Irish companies Cundall and Harcourt Technologies are joining forces with Harcourt Architects to bring their 3D printing method directly to construction sites for the first time. The method, developed in Ireland, promises faster, cheaper and more sustainable house construction. Initially, they plan to focus on standardized housing developments and social housing.
The first housing estate built using 3D printing is to be built in Ireland before the end of the year. The 3D concrete printer from Danish manufacturer COBOD will be used. The approach is to comply with the Irish Building Regulations. Until now, there has been a lack of standardized construction details and regulations, which has held back the large-scale application of 3D printing in building construction in Ireland and the UK.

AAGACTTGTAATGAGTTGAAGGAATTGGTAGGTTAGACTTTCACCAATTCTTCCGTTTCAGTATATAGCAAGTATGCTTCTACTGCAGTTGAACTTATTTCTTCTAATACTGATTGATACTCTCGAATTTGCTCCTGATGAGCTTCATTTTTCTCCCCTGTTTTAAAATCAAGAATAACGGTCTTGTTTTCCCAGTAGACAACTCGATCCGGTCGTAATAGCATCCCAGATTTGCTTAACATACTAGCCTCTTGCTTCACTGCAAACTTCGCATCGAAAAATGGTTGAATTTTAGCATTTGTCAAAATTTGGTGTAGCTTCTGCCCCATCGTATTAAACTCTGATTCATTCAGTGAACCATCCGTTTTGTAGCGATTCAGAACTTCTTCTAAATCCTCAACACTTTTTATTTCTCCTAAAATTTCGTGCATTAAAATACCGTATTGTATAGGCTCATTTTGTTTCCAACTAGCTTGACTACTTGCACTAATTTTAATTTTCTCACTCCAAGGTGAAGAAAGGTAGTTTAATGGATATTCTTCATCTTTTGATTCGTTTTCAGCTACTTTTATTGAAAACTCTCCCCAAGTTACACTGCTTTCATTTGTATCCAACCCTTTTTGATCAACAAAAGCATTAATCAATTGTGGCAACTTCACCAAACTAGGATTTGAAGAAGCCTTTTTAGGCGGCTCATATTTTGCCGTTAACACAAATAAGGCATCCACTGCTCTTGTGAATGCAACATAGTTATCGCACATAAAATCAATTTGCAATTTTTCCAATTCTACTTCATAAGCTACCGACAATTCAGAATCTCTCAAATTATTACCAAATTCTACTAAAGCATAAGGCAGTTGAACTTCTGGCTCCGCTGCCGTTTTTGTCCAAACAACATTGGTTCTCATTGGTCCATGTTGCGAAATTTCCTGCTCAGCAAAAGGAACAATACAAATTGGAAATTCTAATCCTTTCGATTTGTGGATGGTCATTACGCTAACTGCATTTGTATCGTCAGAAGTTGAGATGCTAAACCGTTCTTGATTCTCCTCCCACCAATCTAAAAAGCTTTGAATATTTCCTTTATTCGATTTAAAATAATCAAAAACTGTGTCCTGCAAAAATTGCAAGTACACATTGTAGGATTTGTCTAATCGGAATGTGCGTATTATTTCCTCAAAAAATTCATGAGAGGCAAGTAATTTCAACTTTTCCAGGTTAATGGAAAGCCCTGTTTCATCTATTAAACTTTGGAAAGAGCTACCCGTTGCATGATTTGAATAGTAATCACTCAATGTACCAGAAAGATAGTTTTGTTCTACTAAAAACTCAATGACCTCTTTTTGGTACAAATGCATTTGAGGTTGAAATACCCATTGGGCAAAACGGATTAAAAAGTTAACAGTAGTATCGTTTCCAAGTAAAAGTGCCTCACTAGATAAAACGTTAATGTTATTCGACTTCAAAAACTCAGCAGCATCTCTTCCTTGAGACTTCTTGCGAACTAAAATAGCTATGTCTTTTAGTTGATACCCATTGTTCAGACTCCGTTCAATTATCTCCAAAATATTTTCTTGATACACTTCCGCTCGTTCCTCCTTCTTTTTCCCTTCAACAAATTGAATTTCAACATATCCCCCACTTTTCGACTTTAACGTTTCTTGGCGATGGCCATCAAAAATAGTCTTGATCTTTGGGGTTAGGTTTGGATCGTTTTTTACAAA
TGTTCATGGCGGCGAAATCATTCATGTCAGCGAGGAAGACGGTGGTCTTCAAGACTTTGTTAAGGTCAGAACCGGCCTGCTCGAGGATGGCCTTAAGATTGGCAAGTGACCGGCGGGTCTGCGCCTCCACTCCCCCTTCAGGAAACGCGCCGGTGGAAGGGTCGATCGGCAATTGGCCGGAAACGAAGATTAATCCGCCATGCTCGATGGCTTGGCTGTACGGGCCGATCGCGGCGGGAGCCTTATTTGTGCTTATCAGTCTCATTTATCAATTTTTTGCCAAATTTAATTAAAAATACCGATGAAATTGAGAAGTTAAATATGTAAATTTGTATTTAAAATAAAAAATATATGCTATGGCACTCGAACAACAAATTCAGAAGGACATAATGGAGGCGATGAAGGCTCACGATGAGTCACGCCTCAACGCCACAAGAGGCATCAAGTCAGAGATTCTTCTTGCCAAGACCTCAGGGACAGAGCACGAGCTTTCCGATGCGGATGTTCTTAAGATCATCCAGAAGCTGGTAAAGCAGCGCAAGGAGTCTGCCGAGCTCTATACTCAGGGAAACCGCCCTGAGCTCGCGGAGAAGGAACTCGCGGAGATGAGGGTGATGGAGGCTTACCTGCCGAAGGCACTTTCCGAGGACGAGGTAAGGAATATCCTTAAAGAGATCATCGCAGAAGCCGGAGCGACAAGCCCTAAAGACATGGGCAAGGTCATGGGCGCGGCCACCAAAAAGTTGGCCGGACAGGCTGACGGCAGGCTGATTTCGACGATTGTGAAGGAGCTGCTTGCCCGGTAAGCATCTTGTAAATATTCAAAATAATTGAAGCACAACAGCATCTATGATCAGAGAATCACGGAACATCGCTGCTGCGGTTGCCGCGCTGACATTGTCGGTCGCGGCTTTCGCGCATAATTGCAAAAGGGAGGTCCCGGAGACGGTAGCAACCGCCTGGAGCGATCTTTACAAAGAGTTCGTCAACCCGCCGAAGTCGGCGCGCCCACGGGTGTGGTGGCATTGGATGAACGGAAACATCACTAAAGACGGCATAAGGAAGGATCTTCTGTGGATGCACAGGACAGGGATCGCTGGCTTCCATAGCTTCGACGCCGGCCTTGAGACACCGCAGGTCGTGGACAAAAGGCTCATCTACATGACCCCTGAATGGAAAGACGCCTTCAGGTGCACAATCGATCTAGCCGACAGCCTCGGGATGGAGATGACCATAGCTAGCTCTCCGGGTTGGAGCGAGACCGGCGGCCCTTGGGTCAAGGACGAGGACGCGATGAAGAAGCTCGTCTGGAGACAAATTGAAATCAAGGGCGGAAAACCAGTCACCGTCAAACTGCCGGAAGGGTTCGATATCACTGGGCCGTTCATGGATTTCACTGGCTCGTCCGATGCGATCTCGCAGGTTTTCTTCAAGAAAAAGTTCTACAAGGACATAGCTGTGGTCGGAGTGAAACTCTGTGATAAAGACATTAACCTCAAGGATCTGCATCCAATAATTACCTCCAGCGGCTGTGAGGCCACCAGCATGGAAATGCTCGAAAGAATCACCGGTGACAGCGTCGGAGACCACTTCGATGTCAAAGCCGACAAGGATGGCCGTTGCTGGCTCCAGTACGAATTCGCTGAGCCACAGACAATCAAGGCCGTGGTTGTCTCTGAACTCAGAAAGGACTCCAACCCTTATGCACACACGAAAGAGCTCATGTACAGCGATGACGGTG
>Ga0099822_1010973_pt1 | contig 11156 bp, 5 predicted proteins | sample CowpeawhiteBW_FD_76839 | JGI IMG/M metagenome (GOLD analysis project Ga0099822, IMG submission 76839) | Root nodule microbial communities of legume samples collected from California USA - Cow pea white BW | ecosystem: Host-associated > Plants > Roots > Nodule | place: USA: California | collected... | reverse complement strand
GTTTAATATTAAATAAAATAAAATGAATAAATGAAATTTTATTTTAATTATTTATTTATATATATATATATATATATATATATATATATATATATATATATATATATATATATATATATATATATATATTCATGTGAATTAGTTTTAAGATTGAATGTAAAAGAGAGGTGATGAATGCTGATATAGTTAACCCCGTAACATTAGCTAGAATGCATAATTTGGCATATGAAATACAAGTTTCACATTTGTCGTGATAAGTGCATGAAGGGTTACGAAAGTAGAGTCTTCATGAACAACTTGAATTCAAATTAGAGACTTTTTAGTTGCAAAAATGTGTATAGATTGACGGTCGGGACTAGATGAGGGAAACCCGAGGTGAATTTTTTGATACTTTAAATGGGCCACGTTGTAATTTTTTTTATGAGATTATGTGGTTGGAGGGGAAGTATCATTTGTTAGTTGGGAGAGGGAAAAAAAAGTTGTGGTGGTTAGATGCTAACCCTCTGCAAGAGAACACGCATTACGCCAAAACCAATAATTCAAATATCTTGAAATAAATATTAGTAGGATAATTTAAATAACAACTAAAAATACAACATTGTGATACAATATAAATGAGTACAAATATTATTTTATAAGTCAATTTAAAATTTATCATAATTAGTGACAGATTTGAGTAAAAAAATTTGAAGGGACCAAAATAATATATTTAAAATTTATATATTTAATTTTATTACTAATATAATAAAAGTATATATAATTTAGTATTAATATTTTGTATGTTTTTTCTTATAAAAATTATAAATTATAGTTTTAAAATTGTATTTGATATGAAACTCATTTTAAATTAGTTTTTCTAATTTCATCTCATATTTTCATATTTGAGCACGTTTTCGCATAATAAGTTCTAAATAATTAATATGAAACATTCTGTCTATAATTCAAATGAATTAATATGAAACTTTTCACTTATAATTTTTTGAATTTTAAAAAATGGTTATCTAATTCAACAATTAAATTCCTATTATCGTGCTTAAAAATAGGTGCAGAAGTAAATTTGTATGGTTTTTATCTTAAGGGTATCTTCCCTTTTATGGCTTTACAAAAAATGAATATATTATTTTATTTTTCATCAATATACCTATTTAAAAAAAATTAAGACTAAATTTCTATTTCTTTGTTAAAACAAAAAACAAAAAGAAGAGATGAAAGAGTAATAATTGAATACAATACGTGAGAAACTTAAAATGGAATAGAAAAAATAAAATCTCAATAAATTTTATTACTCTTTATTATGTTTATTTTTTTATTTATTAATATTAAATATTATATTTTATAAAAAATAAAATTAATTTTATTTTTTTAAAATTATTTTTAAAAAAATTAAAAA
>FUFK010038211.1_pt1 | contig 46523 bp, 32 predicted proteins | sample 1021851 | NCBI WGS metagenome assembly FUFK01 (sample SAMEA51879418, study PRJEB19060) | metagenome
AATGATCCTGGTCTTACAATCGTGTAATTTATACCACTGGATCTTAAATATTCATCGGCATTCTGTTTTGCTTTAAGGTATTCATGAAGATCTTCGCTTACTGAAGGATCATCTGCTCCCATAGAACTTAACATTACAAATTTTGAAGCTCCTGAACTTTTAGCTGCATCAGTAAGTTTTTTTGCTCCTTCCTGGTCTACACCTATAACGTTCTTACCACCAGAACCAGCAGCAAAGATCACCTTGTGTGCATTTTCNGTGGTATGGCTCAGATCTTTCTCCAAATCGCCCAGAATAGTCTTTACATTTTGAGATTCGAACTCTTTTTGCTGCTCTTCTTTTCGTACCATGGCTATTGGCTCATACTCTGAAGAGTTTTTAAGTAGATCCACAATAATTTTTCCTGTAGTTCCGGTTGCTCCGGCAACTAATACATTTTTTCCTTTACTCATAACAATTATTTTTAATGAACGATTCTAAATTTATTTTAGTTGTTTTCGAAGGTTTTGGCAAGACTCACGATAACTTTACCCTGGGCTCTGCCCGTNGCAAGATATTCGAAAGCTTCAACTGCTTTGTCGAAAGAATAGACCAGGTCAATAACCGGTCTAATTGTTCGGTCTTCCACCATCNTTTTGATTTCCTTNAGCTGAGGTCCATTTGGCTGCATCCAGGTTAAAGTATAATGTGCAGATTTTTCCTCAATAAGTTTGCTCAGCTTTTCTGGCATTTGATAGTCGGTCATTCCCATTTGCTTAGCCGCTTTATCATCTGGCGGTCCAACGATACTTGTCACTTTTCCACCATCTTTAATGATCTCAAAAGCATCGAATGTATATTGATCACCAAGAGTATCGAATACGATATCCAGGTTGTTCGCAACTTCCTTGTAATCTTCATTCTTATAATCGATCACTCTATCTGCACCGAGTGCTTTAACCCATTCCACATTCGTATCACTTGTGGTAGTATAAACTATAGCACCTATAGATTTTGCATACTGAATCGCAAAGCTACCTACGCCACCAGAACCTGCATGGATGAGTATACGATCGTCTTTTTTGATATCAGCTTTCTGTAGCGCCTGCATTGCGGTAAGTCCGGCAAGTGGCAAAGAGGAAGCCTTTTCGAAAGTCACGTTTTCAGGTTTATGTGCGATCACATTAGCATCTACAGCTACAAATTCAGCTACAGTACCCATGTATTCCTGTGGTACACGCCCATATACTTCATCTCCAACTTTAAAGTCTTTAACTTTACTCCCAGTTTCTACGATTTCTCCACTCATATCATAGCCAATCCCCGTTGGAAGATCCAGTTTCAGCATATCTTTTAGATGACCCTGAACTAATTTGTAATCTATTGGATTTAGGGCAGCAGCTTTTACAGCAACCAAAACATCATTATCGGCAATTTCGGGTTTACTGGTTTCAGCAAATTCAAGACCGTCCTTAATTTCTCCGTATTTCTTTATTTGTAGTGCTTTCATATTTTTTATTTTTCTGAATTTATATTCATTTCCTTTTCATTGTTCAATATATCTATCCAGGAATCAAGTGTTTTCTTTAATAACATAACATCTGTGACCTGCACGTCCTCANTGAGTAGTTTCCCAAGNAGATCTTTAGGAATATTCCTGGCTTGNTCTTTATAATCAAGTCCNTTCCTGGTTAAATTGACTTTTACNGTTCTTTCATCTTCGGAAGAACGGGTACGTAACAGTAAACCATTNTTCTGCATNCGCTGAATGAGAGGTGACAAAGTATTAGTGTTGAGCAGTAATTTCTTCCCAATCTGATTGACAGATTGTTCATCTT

The collaboration between Cundall and HTL aims to close this gap. According to Gerard Doyle of Cundall, there is an opportunity to develop all aspects from concept to implementation. This, he said, guarantees efficiency, quality and safety for future 3D printing projects.
The goal with this pilot project is to create a uniform framework of design standards and rules. This is expected to benefit the entire house construction sector when 3D printing processes are used more widely in the future. The partners see the method as the key to faster, cheaper and more sustainable construction.